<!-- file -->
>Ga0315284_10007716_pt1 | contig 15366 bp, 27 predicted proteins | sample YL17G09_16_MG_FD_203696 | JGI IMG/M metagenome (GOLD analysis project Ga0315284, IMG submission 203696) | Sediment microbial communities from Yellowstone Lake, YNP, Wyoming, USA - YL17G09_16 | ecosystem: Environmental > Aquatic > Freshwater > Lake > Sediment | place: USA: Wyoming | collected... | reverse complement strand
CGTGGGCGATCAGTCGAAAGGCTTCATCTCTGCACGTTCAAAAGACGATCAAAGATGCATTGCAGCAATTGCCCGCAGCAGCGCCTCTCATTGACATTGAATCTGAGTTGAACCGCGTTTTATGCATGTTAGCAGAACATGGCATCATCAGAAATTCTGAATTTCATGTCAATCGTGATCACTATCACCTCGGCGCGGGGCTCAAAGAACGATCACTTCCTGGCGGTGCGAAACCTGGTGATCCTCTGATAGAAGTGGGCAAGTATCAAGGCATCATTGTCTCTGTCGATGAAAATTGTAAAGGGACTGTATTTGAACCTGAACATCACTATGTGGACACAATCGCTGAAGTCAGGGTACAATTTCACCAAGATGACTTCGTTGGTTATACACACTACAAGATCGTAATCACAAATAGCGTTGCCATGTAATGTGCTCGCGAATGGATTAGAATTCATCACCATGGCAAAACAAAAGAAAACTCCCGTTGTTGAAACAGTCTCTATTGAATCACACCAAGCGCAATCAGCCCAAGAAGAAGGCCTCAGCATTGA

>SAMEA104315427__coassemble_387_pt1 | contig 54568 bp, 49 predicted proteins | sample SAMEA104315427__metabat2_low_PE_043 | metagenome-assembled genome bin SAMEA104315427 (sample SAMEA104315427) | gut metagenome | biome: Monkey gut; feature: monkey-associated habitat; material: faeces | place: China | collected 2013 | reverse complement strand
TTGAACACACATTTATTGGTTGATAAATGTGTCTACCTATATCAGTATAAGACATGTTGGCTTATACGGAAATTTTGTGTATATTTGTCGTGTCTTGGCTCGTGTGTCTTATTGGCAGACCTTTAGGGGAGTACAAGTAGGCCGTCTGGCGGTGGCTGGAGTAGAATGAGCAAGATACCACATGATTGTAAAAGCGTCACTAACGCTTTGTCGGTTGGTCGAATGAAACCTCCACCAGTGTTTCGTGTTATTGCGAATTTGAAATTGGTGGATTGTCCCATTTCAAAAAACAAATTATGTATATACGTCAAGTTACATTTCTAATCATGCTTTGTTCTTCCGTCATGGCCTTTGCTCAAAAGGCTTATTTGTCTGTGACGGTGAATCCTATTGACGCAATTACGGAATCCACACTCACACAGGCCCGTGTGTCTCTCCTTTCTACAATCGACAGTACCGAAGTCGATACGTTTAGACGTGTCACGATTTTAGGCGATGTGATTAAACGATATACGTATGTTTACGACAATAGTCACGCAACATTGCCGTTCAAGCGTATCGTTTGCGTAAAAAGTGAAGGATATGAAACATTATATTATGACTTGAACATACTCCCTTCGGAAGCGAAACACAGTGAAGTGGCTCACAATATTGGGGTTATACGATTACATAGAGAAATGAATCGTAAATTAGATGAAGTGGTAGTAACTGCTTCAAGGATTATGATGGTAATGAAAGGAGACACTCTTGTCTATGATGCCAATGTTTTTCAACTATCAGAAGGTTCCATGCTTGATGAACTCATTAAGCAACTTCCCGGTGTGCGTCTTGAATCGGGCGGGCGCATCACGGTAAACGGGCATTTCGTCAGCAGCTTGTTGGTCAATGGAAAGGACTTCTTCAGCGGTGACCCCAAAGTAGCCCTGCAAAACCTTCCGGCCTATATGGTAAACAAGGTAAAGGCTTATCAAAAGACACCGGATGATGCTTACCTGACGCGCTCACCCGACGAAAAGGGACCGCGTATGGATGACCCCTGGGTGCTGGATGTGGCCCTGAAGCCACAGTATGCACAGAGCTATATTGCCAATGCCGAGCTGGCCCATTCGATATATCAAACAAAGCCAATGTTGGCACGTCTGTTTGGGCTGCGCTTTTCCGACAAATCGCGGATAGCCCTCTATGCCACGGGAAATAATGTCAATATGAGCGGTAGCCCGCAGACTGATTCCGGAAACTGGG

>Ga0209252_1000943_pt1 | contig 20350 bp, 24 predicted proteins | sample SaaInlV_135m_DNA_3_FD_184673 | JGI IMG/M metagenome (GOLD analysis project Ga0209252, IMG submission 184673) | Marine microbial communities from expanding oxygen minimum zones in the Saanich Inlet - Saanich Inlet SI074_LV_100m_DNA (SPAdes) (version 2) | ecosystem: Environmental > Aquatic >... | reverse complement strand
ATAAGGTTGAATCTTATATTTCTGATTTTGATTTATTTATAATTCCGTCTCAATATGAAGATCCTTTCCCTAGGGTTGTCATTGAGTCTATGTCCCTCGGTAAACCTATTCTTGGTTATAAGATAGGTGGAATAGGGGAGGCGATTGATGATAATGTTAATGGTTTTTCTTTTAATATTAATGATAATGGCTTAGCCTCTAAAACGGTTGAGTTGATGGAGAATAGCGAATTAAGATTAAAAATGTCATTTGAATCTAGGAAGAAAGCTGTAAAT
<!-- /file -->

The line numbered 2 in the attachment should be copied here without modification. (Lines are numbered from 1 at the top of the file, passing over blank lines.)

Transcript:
CGTGGGCGATCAGTCGAAAGGCTTCATCTCTGCACGTTCAAAAGACGATCAAAGATGCATTGCAGCAATTGCCCGCAGCAGCGCCTCTCATTGACATTGAATCTGAGTTGAACCGCGTTTTATGCATGTTAGCAGAACATGGCATCATCAGAAATTCTGAATTTCATGTCAATCGTGATCACTATCACCTCGGCGCGGGGCTCAAAGAACGATCACTTCCTGGCGGTGCGAAACCTGGTGATCCTCTGATAGAAGTGGGCAAGTATCAAGGCATCATTGTCTCTGTCGATGAAAATTGTAAAGGGACTGTATTTGAACCTGAACATCACTATGTGGACACAATCGCTGAAGTCAGGGTACAATTTCACCAAGATGACTTCGTTGGTTATACACACTACAAGATCGTAATCACAAATAGCGTTGCCATGTAATGTGCTCGCGAATGGATTAGAATTCATCACCATGGCAAAACAAAAGAAAACTCCCGTTGTTGAAACAGTCTCTATTGAATCACACCAAGCGCAATCAGCCCAAGAAGAAGGCCTCAGCATTGA